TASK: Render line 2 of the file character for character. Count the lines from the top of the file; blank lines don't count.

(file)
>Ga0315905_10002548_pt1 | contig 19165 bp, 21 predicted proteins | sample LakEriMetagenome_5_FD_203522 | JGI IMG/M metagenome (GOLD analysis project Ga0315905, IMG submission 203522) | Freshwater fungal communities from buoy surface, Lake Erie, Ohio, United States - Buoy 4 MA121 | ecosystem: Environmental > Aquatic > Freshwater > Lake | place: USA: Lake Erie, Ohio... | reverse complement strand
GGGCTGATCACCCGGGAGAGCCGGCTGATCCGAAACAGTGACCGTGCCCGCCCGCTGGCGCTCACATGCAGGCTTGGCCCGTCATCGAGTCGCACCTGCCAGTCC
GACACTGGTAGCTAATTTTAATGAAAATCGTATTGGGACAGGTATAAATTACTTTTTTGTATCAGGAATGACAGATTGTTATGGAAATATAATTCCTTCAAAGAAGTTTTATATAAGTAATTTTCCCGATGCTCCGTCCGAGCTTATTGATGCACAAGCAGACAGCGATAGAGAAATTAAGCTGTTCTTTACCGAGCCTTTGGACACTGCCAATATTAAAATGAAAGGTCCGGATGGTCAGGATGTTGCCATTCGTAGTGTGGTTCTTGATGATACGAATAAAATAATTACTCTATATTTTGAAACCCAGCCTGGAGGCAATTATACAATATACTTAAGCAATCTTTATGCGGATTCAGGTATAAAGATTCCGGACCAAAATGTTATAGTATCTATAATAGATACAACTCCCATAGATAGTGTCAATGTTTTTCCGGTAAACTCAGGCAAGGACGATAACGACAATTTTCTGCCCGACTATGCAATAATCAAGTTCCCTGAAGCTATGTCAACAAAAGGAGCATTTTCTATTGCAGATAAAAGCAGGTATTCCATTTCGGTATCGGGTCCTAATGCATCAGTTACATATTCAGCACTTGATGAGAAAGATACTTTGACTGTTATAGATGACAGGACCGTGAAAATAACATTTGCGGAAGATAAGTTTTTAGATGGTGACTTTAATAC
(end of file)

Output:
GGGCTGATCACCCGGGAGAGCCGGCTGATCCGAAACAGTGACCGTGCCCGCCCGCTGGCGCTCACATGCAGGCTTGGCCCGTCATCGAGTCGCACCTGCCAGTCC